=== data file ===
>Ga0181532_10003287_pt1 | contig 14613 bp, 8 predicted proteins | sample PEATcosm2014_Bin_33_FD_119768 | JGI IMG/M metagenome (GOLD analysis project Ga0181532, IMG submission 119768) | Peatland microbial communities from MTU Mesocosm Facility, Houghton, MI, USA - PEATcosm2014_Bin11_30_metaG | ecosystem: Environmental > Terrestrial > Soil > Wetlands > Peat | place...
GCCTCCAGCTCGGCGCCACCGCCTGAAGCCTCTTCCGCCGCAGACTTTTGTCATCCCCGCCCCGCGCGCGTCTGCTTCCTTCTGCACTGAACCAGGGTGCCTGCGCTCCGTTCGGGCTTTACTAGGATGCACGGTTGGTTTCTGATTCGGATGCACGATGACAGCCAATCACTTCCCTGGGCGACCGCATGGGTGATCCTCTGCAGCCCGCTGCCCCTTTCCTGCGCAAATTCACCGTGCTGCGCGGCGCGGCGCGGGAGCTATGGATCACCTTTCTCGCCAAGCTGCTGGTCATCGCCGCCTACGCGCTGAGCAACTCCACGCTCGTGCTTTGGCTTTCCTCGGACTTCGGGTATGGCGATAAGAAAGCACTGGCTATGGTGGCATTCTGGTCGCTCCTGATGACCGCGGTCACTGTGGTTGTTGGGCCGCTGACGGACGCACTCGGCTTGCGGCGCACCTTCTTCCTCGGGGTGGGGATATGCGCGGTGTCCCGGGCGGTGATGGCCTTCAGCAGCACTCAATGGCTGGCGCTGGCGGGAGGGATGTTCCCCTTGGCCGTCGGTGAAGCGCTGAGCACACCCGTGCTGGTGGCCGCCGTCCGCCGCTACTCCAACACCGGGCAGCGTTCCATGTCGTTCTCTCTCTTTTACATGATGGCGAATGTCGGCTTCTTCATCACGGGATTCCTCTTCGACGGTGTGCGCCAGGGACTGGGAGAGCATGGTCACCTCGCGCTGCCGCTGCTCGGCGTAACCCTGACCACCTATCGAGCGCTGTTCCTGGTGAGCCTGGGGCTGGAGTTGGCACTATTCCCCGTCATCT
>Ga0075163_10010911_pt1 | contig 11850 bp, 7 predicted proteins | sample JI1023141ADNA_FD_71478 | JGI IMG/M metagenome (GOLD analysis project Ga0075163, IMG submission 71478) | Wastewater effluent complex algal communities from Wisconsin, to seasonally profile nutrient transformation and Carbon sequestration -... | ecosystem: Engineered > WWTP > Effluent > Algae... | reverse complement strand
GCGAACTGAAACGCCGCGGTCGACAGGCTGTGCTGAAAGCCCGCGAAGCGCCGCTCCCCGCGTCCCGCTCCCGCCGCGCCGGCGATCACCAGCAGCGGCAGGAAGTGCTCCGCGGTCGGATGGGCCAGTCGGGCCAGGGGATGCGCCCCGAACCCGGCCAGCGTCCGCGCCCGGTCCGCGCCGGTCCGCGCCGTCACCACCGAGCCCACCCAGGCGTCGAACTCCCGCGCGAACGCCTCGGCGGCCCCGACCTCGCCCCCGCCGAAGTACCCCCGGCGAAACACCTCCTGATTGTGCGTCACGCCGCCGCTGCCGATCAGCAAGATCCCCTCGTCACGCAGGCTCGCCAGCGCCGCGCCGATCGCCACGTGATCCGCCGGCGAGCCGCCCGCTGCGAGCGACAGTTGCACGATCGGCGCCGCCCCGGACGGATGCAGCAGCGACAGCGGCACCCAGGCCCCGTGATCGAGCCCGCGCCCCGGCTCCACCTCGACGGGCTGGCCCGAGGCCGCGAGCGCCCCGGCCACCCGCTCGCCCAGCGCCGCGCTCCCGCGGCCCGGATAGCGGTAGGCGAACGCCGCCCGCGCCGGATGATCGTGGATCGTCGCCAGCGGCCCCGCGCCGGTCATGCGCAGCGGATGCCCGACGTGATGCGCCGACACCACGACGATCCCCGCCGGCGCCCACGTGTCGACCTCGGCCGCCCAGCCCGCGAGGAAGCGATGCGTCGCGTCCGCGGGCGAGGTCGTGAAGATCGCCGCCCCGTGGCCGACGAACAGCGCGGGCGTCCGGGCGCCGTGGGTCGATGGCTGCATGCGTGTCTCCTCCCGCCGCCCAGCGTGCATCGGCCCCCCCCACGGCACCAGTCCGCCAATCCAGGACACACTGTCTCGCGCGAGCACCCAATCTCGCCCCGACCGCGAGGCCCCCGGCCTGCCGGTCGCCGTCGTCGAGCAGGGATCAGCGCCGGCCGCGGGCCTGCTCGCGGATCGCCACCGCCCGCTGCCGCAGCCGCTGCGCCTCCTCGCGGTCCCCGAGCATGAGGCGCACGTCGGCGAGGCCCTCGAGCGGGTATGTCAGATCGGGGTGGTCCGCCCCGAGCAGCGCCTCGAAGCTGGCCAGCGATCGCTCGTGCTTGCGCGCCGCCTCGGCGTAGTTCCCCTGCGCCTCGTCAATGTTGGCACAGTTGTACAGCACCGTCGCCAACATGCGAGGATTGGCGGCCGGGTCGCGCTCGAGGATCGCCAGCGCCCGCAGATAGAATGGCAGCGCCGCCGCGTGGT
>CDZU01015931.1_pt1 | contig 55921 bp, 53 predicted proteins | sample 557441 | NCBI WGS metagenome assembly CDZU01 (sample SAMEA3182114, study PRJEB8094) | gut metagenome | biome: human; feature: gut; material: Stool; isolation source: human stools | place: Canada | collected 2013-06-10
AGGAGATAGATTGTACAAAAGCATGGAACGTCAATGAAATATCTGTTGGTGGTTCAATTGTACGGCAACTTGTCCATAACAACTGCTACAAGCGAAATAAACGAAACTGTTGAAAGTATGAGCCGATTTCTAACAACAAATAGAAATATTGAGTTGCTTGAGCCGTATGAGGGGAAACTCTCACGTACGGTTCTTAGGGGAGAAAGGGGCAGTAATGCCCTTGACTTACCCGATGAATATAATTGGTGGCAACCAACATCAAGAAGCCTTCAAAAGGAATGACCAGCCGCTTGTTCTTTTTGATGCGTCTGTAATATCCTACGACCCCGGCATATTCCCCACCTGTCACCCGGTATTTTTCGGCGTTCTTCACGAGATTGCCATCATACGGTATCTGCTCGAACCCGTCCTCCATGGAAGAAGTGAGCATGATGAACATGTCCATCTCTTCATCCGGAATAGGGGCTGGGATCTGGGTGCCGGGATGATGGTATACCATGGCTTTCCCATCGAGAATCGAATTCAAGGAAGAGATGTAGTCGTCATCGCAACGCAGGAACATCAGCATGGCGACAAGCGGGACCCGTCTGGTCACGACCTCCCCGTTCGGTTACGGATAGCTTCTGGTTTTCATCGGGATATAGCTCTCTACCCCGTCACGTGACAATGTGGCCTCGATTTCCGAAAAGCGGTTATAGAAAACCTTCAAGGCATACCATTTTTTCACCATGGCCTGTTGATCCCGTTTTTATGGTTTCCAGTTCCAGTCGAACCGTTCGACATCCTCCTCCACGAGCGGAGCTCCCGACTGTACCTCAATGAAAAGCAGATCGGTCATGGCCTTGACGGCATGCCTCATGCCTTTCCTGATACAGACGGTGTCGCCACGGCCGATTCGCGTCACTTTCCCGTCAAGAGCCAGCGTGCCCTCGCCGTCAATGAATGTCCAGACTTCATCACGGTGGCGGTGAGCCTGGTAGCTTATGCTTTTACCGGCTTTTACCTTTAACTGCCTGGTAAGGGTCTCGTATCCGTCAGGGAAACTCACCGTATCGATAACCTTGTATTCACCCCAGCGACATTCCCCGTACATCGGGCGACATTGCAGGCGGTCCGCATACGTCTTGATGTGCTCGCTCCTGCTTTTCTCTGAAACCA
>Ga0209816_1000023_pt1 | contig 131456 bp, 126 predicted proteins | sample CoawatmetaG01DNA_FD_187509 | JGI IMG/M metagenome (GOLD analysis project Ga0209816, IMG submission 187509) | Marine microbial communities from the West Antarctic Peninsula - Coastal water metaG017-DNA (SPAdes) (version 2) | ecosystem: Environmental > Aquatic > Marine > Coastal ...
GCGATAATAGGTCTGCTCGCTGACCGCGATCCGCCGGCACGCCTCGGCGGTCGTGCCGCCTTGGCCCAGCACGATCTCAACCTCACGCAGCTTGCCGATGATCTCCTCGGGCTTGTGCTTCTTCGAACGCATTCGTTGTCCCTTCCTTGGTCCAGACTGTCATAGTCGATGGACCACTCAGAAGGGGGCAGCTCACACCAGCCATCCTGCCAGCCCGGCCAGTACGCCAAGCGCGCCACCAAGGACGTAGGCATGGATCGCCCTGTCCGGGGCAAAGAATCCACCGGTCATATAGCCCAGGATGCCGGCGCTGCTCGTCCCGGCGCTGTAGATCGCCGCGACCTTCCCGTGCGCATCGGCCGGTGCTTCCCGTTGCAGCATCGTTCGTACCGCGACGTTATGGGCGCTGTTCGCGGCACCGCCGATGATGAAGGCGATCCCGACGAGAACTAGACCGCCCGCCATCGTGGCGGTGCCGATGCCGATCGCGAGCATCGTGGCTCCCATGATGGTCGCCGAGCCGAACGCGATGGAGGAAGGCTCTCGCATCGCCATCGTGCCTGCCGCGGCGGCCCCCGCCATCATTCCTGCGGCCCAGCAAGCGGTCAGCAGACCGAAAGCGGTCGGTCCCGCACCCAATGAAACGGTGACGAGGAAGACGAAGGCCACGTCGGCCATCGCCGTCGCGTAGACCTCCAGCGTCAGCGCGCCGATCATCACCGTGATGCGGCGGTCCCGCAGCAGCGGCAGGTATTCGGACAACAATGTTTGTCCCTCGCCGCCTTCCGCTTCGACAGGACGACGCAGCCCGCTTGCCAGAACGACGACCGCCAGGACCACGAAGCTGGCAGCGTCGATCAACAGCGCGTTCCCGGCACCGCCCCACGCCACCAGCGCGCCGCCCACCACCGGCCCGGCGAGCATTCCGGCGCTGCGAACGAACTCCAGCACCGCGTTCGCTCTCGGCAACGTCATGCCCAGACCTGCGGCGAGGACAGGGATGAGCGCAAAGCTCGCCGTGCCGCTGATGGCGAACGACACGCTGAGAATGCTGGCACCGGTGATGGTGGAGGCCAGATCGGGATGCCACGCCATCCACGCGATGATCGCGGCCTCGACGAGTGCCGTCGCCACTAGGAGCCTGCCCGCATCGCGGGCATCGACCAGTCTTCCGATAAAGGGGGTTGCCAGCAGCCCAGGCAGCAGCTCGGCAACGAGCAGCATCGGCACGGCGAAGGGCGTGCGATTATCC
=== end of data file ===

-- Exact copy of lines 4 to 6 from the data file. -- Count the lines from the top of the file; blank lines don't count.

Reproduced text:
GCGAACTGAAACGCCGCGGTCGACAGGCTGTGCTGAAAGCCCGCGAAGCGCCGCTCCCCGCGTCCCGCTCCCGCCGCGCCGGCGATCACCAGCAGCGGCAGGAAGTGCTCCGCGGTCGGATGGGCCAGTCGGGCCAGGGGATGCGCCCCGAACCCGGCCAGCGTCCGCGCCCGGTCCGCGCCGGTCCGCGCCGTCACCACCGAGCCCACCCAGGCGTCGAACTCCCGCGCGAACGCCTCGGCGGCCCCGACCTCGCCCCCGCCGAAGTACCCCCGGCGAAACACCTCCTGATTGTGCGTCACGCCGCCGCTGCCGATCAGCAAGATCCCCTCGTCACGCAGGCTCGCCAGCGCCGCGCCGATCGCCACGTGATCCGCCGGCGAGCCGCCCGCTGCGAGCGACAGTTGCACGATCGGCGCCGCCCCGGACGGATGCAGCAGCGACAGCGGCACCCAGGCCCCGTGATCGAGCCCGCGCCCCGGCTCCACCTCGACGGGCTGGCCCGAGGCCGCGAGCGCCCCGGCCACCCGCTCGCCCAGCGCCGCGCTCCCGCGGCCCGGATAGCGGTAGGCGAACGCCGCCCGCGCCGGATGATCGTGGATCGTCGCCAGCGGCCCCGCGCCGGTCATGCGCAGCGGATGCCCGACGTGATGCGCCGACACCACGACGATCCCCGCCGGCGCCCACGTGTCGACCTCGGCCGCCCAGCCCGCGAGGAAGCGATGCGTCGCGTCCGCGGGCGAGGTCGTGAAGATCGCCGCCCCGTGGCCGACGAACAGCGCGGGCGTCCGGGCGCCGTGGGTCGATGGCTGCATGCGTGTCTCCTCCCGCCGCCCAGCGTGCATCGGCCCCCCCCACGGCACCAGTCCGCCAATCCAGGACACACTGTCTCGCGCGAGCACCCAATCTCGCCCCGACCGCGAGGCCCCCGGCCTGCCGGTCGCCGTCGTCGAGCAGGGATCAGCGCCGGCCGCGGGCCTGCTCGCGGATCGCCACCGCCCGCTGCCGCAGCCGCTGCGCCTCCTCGCGGTCCCCGAGCATGAGGCGCACGTCGGCGAGGCCCTCGAGCGGGTATGTCAGATCGGGGTGGTCCGCCCCGAGCAGCGCCTCGAAGCTGGCCAGCGATCGCTCGTGCTTGCGCGCCGCCTCGGCGTAGTTCCCCTGCGCCTCGTCAATGTTGGCACAGTTGTACAGCACCGTCGCCAACATGCGAGGATTGGCGGCCGGGTCGCGCTCGAGGATCGCCAGCGCCCGCAGATAGAATGGCAGCGCCGCCGCGTGGT
>CDZU01015931.1_pt1 | contig 55921 bp, 53 predicted proteins | sample 557441 | NCBI WGS metagenome assembly CDZU01 (sample SAMEA3182114, study PRJEB8094) | gut metagenome | biome: human; feature: gut; material: Stool; isolation source: human stools | place: Canada | collected 2013-06-10
AGGAGATAGATTGTACAAAAGCATGGAACGTCAATGAAATATCTGTTGGTGGTTCAATTGTACGGCAACTTGTCCATAACAACTGCTACAAGCGAAATAAACGAAACTGTTGAAAGTATGAGCCGATTTCTAACAACAAATAGAAATATTGAGTTGCTTGAGCCGTATGAGGGGAAACTCTCACGTACGGTTCTTAGGGGAGAAAGGGGCAGTAATGCCCTTGACTTACCCGATGAATATAATTGGTGGCAACCAACATCAAGAAGCCTTCAAAAGGAATGACCAGCCGCTTGTTCTTTTTGATGCGTCTGTAATATCCTACGACCCCGGCATATTCCCCACCTGTCACCCGGTATTTTTCGGCGTTCTTCACGAGATTGCCATCATACGGTATCTGCTCGAACCCGTCCTCCATGGAAGAAGTGAGCATGATGAACATGTCCATCTCTTCATCCGGAATAGGGGCTGGGATCTGGGTGCCGGGATGATGGTATACCATGGCTTTCCCATCGAGAATCGAATTCAAGGAAGAGATGTAGTCGTCATCGCAACGCAGGAACATCAGCATGGCGACAAGCGGGACCCGTCTGGTCACGACCTCCCCGTTCGGTTACGGATAGCTTCTGGTTTTCATCGGGATATAGCTCTCTACCCCGTCACGTGACAATGTGGCCTCGATTTCCGAAAAGCGGTTATAGAAAACCTTCAAGGCATACCATTTTTTCACCATGGCCTGTTGATCCCGTTTTTATGGTTTCCAGTTCCAGTCGAACCGTTCGACATCCTCCTCCACGAGCGGAGCTCCCGACTGTACCTCAATGAAAAGCAGATCGGTCATGGCCTTGACGGCATGCCTCATGCCTTTCCTGATACAGACGGTGTCGCCACGGCCGATTCGCGTCACTTTCCCGTCAAGAGCCAGCGTGCCCTCGCCGTCAATGAATGTCCAGACTTCATCACGGTGGCGGTGAGCCTGGTAGCTTATGCTTTTACCGGCTTTTACCTTTAACTGCCTGGTAAGGGTCTCGTATCCGTCAGGGAAACTCACCGTATCGATAACCTTGTATTCACCCCAGCGACATTCCCCGTACATCGGGCGACATTGCAGGCGGTCCGCATACGTCTTGATGTGCTCGCTCCTGCTTTTCTCTGAAACCA